How do my actions impact my credit score?

Regardless of the financial milestones you’re reaching, when it comes to financial progress and credit, it’s important to understand the factors that may impact your credit score. Consider the following:

  • How many credit accounts or “tradelines” do you have? Credit scoring models look at the mix of different types of credit you have, credit cards, installment loans, mortgages, and store accounts. If you have too many different credit accounts, it could affect your credit score.
  • How many new credit accounts have you opened? Be mindful of opening too many accounts at once. Scoring models look at how many new accounts you have as well as how many new accounts you've applied for recently. This may indicate you are planning on taking on lots of new debt which could indicate a greater credit risk.
  • How old are your credit accounts? In general, creditors and lenders like to see that you’ve been able to properly handle credit accounts over a period of time.
  • Do you have enough different types of credit accounts? Creditors like to see that you’re able to handle multiple accounts of different types and the credit score reflects this.
  • Are your balances too high relative to your total available credit limit? Creditors and lenders prefer to see a lower ratio of how much debt you’re carrying compared with how much available credit you have on a particular account.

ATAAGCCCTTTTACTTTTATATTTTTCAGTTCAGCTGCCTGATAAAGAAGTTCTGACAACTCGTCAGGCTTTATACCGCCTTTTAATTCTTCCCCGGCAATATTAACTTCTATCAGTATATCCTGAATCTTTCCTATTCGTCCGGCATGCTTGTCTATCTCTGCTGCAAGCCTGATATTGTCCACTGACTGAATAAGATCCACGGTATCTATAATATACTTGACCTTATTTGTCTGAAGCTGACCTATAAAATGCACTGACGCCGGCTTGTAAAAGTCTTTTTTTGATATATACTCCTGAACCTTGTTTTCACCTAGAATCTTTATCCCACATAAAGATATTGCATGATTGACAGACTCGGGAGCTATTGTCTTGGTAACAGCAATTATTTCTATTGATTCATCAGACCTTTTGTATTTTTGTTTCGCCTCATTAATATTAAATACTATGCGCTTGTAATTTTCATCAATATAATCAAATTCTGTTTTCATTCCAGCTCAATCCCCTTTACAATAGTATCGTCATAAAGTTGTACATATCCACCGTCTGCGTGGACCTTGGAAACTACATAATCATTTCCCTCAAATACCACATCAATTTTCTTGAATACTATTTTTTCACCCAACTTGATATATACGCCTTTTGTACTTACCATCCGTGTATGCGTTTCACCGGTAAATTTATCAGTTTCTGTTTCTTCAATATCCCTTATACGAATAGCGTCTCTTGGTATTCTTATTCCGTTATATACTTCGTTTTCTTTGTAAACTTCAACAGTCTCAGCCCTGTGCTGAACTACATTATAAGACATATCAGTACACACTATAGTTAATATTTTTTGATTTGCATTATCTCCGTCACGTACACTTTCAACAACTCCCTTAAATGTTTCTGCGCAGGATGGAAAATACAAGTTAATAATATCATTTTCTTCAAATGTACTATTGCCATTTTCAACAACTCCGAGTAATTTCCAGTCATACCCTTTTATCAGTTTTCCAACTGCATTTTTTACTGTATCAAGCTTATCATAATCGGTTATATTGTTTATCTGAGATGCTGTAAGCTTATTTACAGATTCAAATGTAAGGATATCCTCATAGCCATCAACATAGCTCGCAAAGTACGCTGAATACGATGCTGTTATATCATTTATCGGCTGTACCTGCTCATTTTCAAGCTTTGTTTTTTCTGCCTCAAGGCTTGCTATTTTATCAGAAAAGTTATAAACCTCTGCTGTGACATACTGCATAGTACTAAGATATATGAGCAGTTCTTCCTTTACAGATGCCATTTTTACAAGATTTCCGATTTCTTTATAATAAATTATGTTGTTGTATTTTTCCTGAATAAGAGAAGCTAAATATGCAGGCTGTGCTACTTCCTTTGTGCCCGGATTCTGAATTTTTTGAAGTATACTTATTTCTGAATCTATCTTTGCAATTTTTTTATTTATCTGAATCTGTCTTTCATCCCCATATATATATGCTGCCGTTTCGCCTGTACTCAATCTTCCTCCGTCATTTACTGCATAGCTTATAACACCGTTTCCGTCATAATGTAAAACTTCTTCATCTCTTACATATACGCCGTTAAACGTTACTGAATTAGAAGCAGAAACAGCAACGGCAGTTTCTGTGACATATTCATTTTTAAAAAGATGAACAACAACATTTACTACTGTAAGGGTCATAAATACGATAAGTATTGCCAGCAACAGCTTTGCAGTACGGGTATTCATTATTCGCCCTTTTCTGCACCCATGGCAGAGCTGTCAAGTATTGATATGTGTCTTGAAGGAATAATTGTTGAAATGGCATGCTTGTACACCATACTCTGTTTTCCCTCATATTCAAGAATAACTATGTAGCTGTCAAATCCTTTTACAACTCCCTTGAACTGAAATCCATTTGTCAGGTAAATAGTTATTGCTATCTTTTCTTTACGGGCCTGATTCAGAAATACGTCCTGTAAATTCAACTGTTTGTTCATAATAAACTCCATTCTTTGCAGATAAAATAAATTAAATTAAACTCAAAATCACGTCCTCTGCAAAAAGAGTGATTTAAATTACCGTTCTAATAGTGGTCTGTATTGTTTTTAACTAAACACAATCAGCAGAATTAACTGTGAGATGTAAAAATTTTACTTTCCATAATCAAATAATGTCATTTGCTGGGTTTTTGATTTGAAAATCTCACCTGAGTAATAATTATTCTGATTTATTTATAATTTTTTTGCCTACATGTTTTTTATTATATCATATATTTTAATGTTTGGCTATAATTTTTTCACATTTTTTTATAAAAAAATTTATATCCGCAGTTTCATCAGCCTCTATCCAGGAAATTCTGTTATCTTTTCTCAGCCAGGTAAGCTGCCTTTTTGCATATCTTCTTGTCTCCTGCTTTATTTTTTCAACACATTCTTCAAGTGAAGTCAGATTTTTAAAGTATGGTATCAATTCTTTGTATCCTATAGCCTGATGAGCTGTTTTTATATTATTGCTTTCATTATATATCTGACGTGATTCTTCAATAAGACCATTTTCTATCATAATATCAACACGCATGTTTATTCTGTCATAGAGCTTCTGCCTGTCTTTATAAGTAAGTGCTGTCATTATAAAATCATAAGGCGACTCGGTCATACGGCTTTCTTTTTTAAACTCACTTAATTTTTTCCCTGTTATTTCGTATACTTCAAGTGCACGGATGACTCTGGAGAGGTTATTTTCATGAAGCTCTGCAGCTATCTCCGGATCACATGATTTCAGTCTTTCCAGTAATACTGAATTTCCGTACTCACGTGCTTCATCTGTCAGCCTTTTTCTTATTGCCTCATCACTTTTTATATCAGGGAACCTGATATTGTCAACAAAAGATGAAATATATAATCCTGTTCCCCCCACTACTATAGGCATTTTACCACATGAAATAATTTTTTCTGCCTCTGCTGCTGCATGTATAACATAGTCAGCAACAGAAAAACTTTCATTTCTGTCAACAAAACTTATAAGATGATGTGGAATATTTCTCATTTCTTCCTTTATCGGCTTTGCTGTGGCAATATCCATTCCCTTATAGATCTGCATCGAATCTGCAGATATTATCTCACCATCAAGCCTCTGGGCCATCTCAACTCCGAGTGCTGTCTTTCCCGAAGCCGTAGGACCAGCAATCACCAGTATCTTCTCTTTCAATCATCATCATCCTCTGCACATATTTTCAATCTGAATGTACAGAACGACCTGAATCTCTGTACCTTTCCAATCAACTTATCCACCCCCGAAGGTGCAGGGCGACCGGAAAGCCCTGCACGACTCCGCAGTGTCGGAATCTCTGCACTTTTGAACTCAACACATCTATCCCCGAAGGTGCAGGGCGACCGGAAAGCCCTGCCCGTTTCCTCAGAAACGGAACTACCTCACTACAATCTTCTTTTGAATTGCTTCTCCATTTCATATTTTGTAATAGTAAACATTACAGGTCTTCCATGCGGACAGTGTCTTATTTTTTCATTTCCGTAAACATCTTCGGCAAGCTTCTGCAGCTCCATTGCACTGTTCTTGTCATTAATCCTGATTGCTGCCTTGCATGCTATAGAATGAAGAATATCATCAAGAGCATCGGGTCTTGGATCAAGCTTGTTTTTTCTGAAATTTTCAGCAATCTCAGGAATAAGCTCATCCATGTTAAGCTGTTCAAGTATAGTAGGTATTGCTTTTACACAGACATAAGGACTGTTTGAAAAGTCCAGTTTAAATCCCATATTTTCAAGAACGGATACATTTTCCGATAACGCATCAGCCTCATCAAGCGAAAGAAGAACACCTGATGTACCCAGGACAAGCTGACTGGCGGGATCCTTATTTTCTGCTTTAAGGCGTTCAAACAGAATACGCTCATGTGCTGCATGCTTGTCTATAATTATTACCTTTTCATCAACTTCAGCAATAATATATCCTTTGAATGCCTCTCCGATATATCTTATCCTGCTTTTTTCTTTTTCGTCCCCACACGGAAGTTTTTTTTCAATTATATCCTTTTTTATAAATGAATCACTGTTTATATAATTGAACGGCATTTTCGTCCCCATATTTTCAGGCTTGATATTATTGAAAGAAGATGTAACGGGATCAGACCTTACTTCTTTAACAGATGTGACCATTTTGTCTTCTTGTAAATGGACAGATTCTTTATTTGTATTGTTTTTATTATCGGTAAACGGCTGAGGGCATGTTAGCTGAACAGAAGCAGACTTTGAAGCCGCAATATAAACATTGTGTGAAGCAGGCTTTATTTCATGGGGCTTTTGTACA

• Do you have any liens, foreclosures, bankruptcies, short sales, or delinquencies that have been reported  to creditors? Having this type of information on your credit history may impact your credit score. If you have gone through a reversal of fortune, and had to file for bankruptcy or completed a foreclosure, your credit score will reflect this negative information for several years.

What are some factors that might affect a credit score?

There are several factors that might affect a credit score, and it’s important to note that lenders view these factors in different ways.

Here are some examples of those factors:

  • Missing payments or making late payments
  • Having home foreclosures
  • Going over your credit limit on credit cards
  • Receiving collection notices
  • Having a poor debt-to-credit ratio
  • Declaring bankruptcy
  • Applying for credit too frequently in a short amount of time


Coming Soon

Lock & AlertTM Launching
January 31, 2018

Learn about the Lock & Alert service and help control who has access to your Equifax credit report for free, for life.1

Newsletter Email Suscriptor Portlet


  1. Locking your Equifax credit file will prevent access to your Equifax credit file by certain third parties. Locking your Equifax credit file will not prevent access to your credit file at any other credit reporting agency. Entities that may still have access to your Equifax credit file include companies like Equifax Global Consumer Solutions which provide you with access to your credit report or credit score or monitor your credit file report; federal, state and local government agencies; companies reviewing your application for employment; companies that have a current account or relationship with you, and collection agencies acting on behalf of those whom you owe; for fraud detection and prevention purposes; and companies that wish to make pre-approved offers of credit or insurance to you. To opt out of such pre-approved offers, visit www.optoutprescreen.com.